The most complex "megastructures" that we know of are neither bridges nor dams nor tunnels: the mystery of how to build an organ
There are many things that we do not know. Sometimes it is because they are distant things, lost in the confines of the universe or at the bottom of the deepest graves; other times because they are minuscule details that live in quantum worlds where the laws that we know are dissolved in a sea of paradoxes. Then there are those questions that we have at our fingertips, but which remain hidden because we lack technology to study them correctly.
The question of "How does a small group of cells organize to become a lung, a brain, or a liver?" is one of those questions. Although this is a critical period of development, we did not have any sensor small, flexible and precise enough to analyze that small engineering feat without causing damage to the cells that star it. At least, as published in NanoLetters, we did not have them until now.
A group of researchers from Harvard University (SEAS) have developed a new approach by creating organoids (simplified organs used in biomedical research as research models) fully integrated with nanometric sensors. The result gives us an opportunity to examine the early stages of organ development in a radically new way.
It's something that Jia Liu, assistant professor of bioengineering at the John A. Paulson School of Engineering and Applied Sciences and lead author of the study, has been ruminating since high school when he was truly impressed to study that a handful of two-dimensional structures were capable of form complex three-dimensional structures in a very short time.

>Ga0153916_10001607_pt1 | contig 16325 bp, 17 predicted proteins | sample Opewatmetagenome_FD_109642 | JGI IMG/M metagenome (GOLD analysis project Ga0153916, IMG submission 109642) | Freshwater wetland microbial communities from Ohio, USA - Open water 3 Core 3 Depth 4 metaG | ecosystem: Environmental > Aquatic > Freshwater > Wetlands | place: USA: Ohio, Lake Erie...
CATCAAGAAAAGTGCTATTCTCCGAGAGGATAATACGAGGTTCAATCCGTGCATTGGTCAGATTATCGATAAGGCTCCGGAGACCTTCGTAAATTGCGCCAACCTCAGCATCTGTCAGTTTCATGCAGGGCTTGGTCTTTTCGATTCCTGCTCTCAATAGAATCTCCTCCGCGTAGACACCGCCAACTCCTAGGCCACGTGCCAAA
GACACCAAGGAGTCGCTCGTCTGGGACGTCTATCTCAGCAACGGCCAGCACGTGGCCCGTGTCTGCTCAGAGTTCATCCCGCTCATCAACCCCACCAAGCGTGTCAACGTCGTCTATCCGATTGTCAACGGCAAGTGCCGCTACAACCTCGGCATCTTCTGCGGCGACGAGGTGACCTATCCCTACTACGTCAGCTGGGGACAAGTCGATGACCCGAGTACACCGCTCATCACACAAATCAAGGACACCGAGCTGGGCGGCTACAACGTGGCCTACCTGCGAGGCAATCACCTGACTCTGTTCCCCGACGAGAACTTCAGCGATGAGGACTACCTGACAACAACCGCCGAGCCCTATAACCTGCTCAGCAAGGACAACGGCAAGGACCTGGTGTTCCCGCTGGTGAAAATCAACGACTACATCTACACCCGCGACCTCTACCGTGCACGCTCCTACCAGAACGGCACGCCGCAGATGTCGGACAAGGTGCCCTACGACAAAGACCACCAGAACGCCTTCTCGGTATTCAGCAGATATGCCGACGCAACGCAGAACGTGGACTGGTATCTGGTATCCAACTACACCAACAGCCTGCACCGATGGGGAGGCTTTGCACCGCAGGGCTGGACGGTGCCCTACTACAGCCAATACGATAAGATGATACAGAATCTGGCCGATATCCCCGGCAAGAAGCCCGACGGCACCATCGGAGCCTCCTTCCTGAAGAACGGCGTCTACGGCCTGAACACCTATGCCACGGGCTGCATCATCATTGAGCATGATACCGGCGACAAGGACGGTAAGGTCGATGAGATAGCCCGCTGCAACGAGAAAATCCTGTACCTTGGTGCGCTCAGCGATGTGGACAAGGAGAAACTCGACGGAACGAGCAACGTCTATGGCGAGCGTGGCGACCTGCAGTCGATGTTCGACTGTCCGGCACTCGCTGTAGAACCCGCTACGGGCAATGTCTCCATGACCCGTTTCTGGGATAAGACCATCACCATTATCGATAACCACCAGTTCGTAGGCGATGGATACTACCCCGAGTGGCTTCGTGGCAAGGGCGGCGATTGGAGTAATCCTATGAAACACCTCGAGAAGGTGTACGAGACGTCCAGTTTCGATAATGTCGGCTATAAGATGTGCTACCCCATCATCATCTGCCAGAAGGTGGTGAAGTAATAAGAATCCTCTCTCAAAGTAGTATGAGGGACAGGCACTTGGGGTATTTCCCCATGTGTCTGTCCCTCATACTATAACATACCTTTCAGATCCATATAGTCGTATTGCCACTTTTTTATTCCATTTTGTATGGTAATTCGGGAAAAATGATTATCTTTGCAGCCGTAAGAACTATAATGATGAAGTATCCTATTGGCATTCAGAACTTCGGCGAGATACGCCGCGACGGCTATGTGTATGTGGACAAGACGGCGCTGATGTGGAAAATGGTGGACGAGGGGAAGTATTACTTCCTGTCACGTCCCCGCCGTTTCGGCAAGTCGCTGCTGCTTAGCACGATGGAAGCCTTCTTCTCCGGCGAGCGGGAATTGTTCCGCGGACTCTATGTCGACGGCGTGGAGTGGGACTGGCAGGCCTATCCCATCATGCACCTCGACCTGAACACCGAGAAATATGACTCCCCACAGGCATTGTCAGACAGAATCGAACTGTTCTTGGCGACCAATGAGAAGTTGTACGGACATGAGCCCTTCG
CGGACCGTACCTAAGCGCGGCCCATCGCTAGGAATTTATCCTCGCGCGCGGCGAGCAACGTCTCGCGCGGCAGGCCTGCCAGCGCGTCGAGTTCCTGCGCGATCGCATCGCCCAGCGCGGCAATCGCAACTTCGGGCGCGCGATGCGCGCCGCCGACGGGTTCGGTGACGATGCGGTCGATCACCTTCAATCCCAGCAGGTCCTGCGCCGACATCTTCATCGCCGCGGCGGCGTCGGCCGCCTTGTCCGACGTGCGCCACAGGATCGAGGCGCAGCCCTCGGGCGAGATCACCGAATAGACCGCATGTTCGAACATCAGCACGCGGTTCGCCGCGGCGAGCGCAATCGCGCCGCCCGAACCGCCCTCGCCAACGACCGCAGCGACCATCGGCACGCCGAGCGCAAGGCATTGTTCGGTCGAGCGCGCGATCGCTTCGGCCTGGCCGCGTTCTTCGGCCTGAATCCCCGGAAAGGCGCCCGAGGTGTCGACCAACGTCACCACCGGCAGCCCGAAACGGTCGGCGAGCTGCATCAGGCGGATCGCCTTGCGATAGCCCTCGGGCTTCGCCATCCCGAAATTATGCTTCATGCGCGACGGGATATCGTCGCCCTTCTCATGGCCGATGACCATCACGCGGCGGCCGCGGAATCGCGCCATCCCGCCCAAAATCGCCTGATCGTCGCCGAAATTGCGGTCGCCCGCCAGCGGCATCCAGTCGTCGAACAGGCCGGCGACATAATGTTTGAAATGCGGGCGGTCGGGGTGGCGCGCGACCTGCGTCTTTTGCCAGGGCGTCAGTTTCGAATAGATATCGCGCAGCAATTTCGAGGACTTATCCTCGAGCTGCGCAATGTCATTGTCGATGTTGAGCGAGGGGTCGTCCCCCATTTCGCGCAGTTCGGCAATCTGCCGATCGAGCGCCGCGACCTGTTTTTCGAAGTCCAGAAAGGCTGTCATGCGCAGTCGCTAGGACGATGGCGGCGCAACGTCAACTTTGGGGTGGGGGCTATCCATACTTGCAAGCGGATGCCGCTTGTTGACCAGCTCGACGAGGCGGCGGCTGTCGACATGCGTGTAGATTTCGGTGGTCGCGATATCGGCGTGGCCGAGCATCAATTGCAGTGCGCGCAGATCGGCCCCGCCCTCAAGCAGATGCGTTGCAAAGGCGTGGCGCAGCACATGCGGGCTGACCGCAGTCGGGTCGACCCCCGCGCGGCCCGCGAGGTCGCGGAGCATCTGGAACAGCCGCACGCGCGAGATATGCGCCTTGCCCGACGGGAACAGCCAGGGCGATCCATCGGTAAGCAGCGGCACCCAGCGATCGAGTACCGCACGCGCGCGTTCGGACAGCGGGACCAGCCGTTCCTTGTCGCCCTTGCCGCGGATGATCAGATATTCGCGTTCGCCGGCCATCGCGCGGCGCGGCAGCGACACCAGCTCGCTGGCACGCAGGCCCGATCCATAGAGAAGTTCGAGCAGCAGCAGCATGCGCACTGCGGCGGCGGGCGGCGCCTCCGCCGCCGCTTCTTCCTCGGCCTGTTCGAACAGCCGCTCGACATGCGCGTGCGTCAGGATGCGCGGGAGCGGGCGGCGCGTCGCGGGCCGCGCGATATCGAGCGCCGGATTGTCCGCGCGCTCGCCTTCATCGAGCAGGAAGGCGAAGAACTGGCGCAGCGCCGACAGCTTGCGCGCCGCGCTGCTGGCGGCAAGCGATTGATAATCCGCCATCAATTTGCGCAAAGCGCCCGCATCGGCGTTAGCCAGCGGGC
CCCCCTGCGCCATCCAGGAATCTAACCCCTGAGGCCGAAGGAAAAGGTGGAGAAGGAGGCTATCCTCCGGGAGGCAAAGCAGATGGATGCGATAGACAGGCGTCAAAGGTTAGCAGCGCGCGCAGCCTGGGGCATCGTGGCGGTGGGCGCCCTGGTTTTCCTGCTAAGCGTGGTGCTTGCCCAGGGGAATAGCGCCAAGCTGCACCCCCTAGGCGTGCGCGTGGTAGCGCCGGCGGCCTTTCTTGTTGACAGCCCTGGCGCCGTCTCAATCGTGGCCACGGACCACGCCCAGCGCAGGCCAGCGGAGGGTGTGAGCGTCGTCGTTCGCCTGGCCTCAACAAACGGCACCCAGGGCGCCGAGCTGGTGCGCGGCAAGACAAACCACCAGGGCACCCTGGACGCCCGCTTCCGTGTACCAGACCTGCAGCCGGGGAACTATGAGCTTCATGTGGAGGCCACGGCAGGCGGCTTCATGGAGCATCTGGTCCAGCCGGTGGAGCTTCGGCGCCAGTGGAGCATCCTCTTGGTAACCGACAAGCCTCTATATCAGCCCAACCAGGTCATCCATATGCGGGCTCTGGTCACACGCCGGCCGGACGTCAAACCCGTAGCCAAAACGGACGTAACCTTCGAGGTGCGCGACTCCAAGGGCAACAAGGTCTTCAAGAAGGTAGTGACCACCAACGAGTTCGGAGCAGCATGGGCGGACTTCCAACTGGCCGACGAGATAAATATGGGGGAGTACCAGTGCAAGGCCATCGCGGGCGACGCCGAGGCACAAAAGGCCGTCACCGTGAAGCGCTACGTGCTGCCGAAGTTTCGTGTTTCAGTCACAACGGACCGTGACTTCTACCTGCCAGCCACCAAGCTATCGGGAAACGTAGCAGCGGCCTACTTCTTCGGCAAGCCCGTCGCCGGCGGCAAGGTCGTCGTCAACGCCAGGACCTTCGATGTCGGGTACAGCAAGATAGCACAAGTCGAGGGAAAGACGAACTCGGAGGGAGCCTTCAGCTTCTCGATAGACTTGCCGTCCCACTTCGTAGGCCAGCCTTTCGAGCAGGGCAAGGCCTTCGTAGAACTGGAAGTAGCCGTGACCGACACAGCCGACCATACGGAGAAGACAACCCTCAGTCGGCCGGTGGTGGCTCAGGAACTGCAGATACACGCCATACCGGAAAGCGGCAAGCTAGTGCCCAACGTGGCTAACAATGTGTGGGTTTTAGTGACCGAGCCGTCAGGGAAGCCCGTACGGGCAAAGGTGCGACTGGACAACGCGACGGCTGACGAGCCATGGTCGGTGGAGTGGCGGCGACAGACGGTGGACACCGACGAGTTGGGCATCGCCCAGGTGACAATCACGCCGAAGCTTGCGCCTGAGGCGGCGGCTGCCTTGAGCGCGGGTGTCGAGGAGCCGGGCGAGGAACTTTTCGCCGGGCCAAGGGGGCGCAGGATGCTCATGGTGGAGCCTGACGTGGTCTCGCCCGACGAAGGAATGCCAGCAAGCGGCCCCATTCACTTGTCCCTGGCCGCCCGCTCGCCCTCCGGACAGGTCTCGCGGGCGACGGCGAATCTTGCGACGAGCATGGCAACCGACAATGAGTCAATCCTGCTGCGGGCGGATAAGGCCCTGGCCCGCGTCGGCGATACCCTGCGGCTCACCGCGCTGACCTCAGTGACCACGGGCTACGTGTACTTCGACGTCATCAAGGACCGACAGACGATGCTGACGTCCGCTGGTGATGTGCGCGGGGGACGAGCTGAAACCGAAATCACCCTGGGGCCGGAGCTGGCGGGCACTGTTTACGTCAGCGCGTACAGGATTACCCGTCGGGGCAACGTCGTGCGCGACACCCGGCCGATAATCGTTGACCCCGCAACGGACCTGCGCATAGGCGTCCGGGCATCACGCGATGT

With his team, Jia Liu began to think that “if they could develop a nanoelectronic device that was so flexible, elastic and soft that they could grow together with developing tissue naturally, integrated sensors could measure all the activity of this process of developing".
The result has been a mesh of straight lines with a structure similar to that used in portable electronics, on which the team placed a two-dimensional sheet of stem cells. Once biology and electronics became intertwined, one just had to wait for the development process to take its course to get "tissues with a fully distributed and integrated nanoscale device in all its 3D volume."
As a result, the researchers were able to monitor and study the electrophysiological activity of the organs for 90 days, allowing a better understanding of the dynamics by which "individual cells begin to interact and synchronize throughout the development process."
This is a really interesting investigation and not only because it opens the doors to understand how the development of organs as critical as the heart or the pancreas work. Also because organoids have a central role in the search for pharmacological treatments and if this technique is consolidated, we will be able to know how drugs act on organs with a truly incredible level of precision.
Image | Robina Weermeijer